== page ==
Don Juan (Byron)
Don Juan (JEW-ən; see below) is a satiric poem by Lord Byron, based on the legend of Don Juan, which Byron reverses, portraying Juan not as a womaniser but as someone easily seduced by women. It is a variation on the epic form. Byron himself called it an "Epic Satire" (Don Juan, c. xiv, st. 99). Byron completed 16 cantos, leaving an unfinished 17th canto before his death in 1824. Byron claimed he had no ideas in his mind as to what would happen in subsequent cantos as he wrote his work.
When the first two cantos were published anonymously in 1819, the poem was criticised for its "immoral content", though it was also immensely popular.
- 1 History
- 2 Synopsis
- 3 Sources
- 4 The name and motive
- 5 Peer opinion
- 6 Pronunciation
- 7 Robert Southey dedication
- 8 Structure
- 9 Notes
- 10 References
- 11 External links
Byron was a rapid as well as a voluminous writer. Nevertheless, the composition of his great poem, Don Juan, was coextensive with a major part of his poetical life. He began the first canto of Don Juan in late 1818, and he was still at work on a seventeenth canto in early 1823. The poem was issued in parts, with intervals of unequal duration. Interruptions in the composition and publication of Don Juan were due to the disapproval and discouragement of friends as well as the publisher's hesitation and procrastination. Canto I. was written in September 1818; Canto II. in December–January, 1818–1819. Both were published on 15 July 1819. Cantos III. and IV. were written in the winter of 1819–1820; Canto V., after an interval of nine months, in October–November 1820, but the publication of Cantos III., IV., V. was delayed till 8 August 1821. In June 1822, Byron began to work at a sixth, and by the end of March 1823, he had completed a sixteenth canto. But the publication of these later cantos, which had been declined by John Murray, and was finally entrusted to John Hunt, was spread over a period of several months. Cantos VI., VII., VIII., with a Preface, were published on 15 July; Cantos IX., X., XI on 29 August; Cantos XII., XIII., XIV., on 17 December 1823; Cantos XV., XVI. on 26 March 1824.
It has been said that the character of Donna Inez (Don Juan's mother) was a thinly veiled portrait of Byron's own wife, Annabella Milbanke (daughter of Sir Ralph Milbanke).
The story, told in seventeen cantos, begins with the birth of Don Juan. As a young man he is precocious sexually, and has an affair with a friend of his mother. The husband finds out, and Don Juan is sent away to Cadiz. On the way, he is shipwrecked, survives, and meets the daughter of a pirate, whose men sell Don Juan as a slave. A young woman who is a member of a Sultan’s harem, sees that this slave is purchased. She disguises him as a girl and sneaks him into her chambers. Don Juan escapes, joins the Russian army, and rescues a Muslim girl named Leila. Don Juan meets Catherine the Great, who asks him to join her court. Don Juan becomes sick, is sent to England, where he finds someone to watch over the young girl, Leila. Next, a few adventures involving the artistocracy of Britain ensue. The poem ends with Canto XVII.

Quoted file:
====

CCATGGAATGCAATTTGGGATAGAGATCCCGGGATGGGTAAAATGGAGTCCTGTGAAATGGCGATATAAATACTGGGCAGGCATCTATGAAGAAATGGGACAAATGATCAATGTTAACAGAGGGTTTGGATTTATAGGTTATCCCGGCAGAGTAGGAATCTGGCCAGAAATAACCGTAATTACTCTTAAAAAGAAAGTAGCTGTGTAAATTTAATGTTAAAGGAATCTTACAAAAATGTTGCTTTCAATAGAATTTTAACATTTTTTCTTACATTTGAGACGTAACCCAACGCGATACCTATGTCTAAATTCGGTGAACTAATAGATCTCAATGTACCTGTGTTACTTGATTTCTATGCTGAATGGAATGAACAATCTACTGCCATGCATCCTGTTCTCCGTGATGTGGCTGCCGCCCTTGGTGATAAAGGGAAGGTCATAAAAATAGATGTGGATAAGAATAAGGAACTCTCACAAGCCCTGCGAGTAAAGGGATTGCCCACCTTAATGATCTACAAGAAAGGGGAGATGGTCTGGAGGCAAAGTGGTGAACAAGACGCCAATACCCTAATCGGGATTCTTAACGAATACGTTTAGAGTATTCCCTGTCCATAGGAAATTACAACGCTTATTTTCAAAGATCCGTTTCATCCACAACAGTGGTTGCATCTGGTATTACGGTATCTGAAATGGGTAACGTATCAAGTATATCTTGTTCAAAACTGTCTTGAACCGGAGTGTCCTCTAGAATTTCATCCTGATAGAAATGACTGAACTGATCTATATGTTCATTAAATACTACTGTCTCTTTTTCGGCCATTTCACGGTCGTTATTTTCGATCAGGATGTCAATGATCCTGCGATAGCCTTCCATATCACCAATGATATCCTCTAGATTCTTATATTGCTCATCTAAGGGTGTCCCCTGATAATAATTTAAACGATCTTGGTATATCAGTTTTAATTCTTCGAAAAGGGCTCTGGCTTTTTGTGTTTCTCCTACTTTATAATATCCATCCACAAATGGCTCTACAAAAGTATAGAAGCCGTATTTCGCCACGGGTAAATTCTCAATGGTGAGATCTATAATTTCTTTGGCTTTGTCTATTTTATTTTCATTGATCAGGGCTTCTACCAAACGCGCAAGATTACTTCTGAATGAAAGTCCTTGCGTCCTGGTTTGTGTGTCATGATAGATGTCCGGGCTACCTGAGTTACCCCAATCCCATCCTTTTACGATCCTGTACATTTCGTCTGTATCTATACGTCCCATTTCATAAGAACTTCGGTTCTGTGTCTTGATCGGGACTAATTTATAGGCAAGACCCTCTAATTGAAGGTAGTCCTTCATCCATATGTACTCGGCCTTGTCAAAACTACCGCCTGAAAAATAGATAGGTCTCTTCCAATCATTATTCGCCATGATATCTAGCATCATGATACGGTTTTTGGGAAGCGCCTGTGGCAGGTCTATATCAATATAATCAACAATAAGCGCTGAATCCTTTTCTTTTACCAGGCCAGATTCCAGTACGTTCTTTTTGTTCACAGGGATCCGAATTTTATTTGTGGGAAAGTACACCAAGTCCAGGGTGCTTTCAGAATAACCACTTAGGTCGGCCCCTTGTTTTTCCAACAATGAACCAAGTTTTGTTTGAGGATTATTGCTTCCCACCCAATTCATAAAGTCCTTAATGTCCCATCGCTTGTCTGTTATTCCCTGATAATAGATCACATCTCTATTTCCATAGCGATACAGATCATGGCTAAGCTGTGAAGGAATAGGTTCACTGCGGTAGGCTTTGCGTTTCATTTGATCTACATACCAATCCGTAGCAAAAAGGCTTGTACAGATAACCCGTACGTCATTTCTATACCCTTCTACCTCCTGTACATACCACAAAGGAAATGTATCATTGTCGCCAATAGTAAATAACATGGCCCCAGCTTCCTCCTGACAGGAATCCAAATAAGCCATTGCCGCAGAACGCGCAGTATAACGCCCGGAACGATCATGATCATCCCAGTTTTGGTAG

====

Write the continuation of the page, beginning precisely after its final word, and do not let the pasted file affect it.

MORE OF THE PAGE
Don Juan lives in Seville with his father José and his mother Donna Inez. Donna Julia, 23 years old and married to Don Alfonso, begins to desire Don Juan when he is 16 years old. Despite her attempt to resist, Julia begins an affair with Juan. Julia falls in love with Juan. Don Alfonso, suspecting that his wife may be having an affair, bursts into their bedroom followed by a "posse concomitant" but they do not find anything suspicious upon first searching the room, for Juan was hiding in the bed. However, when Alfonso returns on his own, he comes across Juan's shoes and a fight ensues. Juan escapes, however. In order to avoid the rumors and bad reputation her son has brought upon himself, Inez sends him away to travel, in the hopes that he develops better morals, while Julia is sent to a nunnery.
Canto II describes how Juan goes on a voyage from Cadiz with servants and his tutor Pedrillo. Juan is still in love with Julia, and after a period of seasickness, a storm sinks the ship. The crew climb into a long boat, but soon run out of food. The crew decide to draw lots in order to choose who will be eaten. Juan's tutor Pedrillo is chosen after Juan's dog has also been eaten. However, those that eat Pedrillo go mad and die. Juan is the sole survivor of the journey; he eventually makes it onto land at Cyclades in the Aegean. Haidée and her maid Zoe discover Juan and care for him in a cave by the beach. Haidée and Juan fall in love despite the fact that neither can understand each other's language. Haidée's father Lambro is a "fisherman" and pirate who makes money from capturing slaves.
Canto III is essentially a long digression from the main story in which Byron, in the style of an epic catalogue, describes Haidée and Don Juan's celebrations. The islanders believe Haidée's father, Lambro, has died, but he returns and witnesses these revels. Towards the end of the canto, Byron insults his contemporaries William Wordsworth, Robert Southey and Samuel Taylor Coleridge. It is in this latter section that we find "The Isles of Greece" — a section numbered differently from the rest of the canto with a different verse which explores Byron's views on Greece's status as a "slave" to the Ottoman Empire.
Haidée and Juan wake to discover that Haidée's father, Lambro, has returned. Lambro confronts Juan and attacks him with the aid of his pirate friends. Haidée despairs at losing her lover and eventually dies of a broken heart with her unborn child still in her womb.